1

I previously asked this question Can I use a higher powered battery? And seems everyone was saying it’s fine since both batteries are 12 volts.

Though people mentioned if the car had lower cca it wouldn’t start if the car requires higher cca.

My question is about lower amps on a car which uses higher amps an hour not cca.

If the battery on car a uses 250 amps and we put another battery with 150 amps ie 100 less, wouldn’t this cause problems even though they are the same size 12 volts since all components wouldn’t get enough amps?

I believe the rating shows how many amps the car needs uses in an hour so if it gets 100 less then it will not be able to energise all conponents. Conversely correct me if I’m wrong but using higher a higher amp battery wouldn’t cause any problems it just makes more amps available which are unused.

A) can using lower amps hour battery cause any damage or issues? B) conversely would using higher amps hour cause any issues?

Thanks

1
  • 1
    CCA is Cold Cranking Amps. So it affects starting in cold temperatures.
    – Solar Mike
    Sep 21 '20 at 3:52
4

A car battery's main purpose is to start the engine, once the engine is running the alternator supplies power to the car by keeping the battery charged, therefore it's the battery's ability to start the car that's the important issue, once it's started capacity isn't really a major factor. The 2 most important statistics for batteries are capacity measured in Ah (Ampere hours) and Cold Cranking Amps (CCA).

Ampere hours (Ah): this is a measure of the capacity of the battery, i.e. how much power it can deliver when fully charged, and for how long. A 60Ah battery can deliver 6 amps for 10 hours or 12 amps for 6 hours.

CCA: Lead acid batteries perform much worse in cold temperatures, the statistic I have read is batteries lose 30-40% of their power at 32°F (0°C) and by 0°F (-18°C) they lose 60%. CCA stands for Cold Cranking Amps, it's an industry standard of how many amps a battery can produce at 0°F. CCAs vary on batteries due to the materials and design of the batteries, 2 batteries with the same Ah can produce very different CCA.

You want to buy a battery with the capacity (Ah) required to deliver the power your car needs to run its alarm system when parked, power the computers and fuel pump(s), and then crank the engine to start. If you buy a battery with less capacity then required you will have trouble starting and the battery will run out of charge faster when parked. If you buy a battery with more than you need your battery will last longer when parked and have more power to start the car. If you go too big your alternator may not be able to charge it. If you go very small your alternator may overcharge the battery and damage it, although chances are a battery that small wouldn't start your car anyway. It makes no sense to skimp and put a lower capacity battery in your car, it's probably going to leave you stranded somewhere.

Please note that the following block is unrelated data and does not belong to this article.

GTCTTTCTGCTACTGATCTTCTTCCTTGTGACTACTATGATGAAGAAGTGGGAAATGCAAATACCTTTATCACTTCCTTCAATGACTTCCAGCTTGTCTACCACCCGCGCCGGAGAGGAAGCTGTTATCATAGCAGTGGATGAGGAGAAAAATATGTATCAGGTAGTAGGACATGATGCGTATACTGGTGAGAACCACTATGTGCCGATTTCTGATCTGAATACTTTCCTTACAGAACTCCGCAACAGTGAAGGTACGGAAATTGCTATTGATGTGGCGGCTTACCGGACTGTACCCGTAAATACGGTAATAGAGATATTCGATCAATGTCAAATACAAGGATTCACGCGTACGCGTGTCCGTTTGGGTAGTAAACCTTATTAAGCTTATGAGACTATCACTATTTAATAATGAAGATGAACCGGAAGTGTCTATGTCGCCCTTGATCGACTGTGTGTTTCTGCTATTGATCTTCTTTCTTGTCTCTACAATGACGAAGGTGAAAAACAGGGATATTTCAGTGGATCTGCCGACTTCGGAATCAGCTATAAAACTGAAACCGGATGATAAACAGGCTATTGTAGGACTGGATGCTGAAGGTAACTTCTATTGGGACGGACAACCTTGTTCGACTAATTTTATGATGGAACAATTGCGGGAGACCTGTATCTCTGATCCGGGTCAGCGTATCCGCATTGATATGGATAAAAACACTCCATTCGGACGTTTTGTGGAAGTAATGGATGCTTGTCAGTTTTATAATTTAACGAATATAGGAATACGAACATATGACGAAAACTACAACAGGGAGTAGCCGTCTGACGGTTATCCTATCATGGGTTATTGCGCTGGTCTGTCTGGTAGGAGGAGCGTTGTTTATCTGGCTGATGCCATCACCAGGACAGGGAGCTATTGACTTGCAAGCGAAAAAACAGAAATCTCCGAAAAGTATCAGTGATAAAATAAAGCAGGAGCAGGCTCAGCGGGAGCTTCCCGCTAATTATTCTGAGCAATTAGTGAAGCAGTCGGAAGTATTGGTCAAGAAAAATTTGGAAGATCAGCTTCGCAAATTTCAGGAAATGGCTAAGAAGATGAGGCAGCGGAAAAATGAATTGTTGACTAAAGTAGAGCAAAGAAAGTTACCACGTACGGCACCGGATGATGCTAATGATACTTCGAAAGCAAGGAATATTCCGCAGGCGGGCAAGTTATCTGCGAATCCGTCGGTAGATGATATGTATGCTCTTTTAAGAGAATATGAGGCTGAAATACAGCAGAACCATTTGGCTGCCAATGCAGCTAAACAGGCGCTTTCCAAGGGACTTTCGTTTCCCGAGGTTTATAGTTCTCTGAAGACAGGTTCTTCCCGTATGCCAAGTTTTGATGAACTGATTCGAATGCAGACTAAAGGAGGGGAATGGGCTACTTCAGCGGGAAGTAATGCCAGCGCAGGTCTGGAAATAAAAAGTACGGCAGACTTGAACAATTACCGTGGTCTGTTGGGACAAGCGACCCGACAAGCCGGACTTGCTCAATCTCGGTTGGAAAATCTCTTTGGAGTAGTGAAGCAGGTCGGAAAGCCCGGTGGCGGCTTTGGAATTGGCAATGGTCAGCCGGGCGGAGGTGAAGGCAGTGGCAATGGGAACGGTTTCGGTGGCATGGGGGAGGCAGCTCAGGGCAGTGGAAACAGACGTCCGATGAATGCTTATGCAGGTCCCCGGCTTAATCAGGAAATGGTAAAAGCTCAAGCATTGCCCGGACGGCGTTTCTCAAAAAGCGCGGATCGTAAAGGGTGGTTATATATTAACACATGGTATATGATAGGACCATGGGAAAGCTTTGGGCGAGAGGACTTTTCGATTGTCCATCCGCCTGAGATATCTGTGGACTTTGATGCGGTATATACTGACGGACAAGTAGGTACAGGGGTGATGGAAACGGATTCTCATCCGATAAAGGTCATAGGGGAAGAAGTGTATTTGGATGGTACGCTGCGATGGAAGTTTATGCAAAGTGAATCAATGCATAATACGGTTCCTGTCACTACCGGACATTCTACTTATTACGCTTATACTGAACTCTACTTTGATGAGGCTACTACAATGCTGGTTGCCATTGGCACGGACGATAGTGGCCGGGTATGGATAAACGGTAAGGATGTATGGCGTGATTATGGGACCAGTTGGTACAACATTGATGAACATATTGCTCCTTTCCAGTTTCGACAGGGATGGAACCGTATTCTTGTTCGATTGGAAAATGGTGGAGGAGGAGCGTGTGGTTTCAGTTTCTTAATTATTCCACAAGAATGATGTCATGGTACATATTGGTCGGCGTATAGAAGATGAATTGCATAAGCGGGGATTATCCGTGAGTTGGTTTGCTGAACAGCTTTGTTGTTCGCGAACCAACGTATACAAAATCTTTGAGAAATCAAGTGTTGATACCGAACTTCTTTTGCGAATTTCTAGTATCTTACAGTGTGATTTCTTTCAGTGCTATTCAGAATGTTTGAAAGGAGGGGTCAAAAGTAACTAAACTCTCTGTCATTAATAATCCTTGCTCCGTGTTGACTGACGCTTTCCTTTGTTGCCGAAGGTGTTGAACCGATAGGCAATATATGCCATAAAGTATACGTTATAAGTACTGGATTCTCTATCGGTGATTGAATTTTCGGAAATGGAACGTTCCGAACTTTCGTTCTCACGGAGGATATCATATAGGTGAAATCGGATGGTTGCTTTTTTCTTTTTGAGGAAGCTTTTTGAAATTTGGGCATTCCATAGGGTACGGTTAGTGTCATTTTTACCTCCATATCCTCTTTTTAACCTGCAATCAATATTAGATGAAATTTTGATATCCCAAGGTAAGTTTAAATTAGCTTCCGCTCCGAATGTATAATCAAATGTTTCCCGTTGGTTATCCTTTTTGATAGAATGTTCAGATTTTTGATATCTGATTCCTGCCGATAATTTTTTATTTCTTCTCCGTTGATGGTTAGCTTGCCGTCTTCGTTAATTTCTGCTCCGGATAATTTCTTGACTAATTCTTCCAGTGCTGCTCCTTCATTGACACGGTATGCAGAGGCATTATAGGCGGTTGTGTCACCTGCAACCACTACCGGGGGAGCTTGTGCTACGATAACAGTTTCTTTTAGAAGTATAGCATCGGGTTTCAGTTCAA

Using a battery with a higher CCA than your car's spec hurts nothing but your wallet unless you live in extreme cold. When I lived in Wisconsin I uprated my battery for more CCAs and it started in -30°F, so it was money well spent. Where I live now rarely gets below freezing so I wouldn't spend that money. Getting lower CCA than your original battery means that in cold temperatures your car may not start, but if you live in a mild climate you'll probably get away with it.

3
  • Ah is more of a measure of how long it can deliver power for, than how much. The CCA is the measure of how much power can be delivered. Sep 21 '20 at 10:00
  • God. So if it’s lower the available amps will run out quicker and electronics will simply not work. But nothing wl get damaged like board circuitry? Sep 21 '20 at 12:21
  • No, you won't damage anything @JamesWilson.
    – GdD
    Sep 21 '20 at 13:14

This site is temporarily in read only mode and not accepting new answers.

Not the answer you're looking for? Browse other questions tagged .